$986,000 of funding towards a cell fence to protect sheep stations in the West Gascoyne from wild dogs has been announced by the WA Government.
The proposed 362 kilometre Carnarvon Rangelands Barrier Fence will encompass six properties spanning 805,000 hectares.
It follows investment in three other cell fences across the Murchison and Goldfields as part of the Rangelands Cell Fencing Program, co-funded by the State and Federal governments.
The program supports pastoralists in the rangelands to build cell fences to protect sheep and goats, with successful applicants required to contribute a minimum of half the cost of fence construction and undertake ongoing fence maintenance and wild dog control within the cell.
Results from these trial cell fencing sites will be provided to the Department of Primary Industries and Regional Development and be used by industry to assess whether cell fencing is a preferred approach to renewing small livestock enterprises.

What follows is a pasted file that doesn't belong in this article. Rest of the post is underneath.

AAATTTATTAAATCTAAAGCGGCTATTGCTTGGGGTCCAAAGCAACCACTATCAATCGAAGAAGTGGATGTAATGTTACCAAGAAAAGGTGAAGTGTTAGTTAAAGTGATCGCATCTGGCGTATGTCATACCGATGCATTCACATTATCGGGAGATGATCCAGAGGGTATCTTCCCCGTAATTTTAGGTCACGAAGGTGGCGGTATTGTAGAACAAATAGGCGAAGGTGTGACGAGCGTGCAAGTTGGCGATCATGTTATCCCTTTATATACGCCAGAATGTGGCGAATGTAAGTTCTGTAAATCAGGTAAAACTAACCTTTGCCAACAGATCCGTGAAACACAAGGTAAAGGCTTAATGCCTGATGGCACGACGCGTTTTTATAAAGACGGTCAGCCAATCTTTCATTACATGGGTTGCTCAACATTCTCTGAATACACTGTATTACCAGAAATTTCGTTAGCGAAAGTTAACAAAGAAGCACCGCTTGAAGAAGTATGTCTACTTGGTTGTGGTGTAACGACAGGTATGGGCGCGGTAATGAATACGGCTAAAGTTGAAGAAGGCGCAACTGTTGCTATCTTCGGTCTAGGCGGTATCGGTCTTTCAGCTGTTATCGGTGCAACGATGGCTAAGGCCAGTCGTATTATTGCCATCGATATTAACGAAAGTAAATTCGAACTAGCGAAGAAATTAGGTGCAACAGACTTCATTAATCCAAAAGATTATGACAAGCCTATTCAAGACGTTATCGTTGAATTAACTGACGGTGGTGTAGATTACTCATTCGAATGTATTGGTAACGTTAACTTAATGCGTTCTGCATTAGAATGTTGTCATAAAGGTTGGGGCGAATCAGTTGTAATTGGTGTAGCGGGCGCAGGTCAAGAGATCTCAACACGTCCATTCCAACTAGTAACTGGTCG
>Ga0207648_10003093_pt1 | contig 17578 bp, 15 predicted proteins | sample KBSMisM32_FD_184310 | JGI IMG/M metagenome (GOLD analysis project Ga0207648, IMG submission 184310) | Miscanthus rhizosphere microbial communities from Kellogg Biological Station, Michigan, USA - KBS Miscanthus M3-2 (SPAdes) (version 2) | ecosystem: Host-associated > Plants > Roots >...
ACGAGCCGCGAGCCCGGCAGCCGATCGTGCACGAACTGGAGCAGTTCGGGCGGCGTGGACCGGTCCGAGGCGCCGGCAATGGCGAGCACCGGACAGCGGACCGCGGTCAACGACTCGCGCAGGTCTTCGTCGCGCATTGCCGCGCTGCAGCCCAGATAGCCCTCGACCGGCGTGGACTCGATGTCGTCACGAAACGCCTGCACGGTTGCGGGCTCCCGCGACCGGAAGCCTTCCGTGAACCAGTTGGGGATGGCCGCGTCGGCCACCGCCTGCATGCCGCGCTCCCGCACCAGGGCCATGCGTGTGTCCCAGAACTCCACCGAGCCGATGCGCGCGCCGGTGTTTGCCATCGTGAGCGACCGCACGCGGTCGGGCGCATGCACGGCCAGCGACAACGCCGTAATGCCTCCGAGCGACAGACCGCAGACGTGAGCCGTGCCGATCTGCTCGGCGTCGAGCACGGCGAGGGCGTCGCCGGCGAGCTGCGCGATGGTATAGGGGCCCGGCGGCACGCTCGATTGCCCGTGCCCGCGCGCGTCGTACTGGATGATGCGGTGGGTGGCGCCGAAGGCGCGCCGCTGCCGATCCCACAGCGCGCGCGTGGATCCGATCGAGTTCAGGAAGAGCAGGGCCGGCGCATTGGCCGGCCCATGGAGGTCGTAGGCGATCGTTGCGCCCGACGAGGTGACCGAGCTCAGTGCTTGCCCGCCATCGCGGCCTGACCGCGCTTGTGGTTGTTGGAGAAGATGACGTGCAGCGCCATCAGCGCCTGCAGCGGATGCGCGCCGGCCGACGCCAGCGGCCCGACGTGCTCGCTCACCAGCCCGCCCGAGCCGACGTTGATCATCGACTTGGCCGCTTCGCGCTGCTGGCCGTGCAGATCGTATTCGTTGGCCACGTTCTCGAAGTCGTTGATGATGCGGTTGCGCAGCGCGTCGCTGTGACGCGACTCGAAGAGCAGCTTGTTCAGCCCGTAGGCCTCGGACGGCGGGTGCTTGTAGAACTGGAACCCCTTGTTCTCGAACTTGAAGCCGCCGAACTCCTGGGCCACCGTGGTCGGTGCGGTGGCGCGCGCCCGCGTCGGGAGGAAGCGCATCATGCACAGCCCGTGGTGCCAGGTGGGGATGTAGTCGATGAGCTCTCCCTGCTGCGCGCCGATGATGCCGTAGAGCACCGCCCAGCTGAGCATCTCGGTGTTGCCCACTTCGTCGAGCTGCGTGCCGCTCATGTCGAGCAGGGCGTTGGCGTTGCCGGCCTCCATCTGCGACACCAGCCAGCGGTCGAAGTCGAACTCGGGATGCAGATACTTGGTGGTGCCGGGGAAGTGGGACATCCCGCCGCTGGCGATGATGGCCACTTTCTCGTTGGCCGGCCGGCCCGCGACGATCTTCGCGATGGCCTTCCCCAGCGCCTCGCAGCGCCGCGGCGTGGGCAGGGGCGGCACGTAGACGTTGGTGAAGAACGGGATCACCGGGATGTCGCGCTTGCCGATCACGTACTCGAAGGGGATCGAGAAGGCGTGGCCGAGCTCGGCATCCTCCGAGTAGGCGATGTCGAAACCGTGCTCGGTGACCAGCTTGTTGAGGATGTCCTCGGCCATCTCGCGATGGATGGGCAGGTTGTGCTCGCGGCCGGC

The funding for this Carnarvon cell replaces a previously proposed fourth cell, the Southern Gascoyne Rangelands Cell which withdrew its application.
This new application includes three pastoral leases from this previously proposed cell.
According to WA Agriculture and Food Minister Alannah MacTiernan, "Prolonged predation by wild dogs has affected the confidence to restock or invest to grow pastoral businesses and strengthen the pastoral industry across the rangelands.
"Pastoralists in the West Gascoyne are some of the last remaining sheep producers in the rangelands of Western Australia. Completion of the cell fence will allow these producers to rebuild their flocks and create more economic activity in the region.
"Pastoralists inside the Carnarvon Rangelands Barrier Fence estimate this will take livestock production from around 20,000 head up to 65,000 head of sheep, or equivalent mix with cattle and goats.
"These trial cell fencing projects are part of a strategic approach by the Western Australian Government in partnership with industry to help small-stock growers deal with wild dog predation."
This article was first published in The Fence.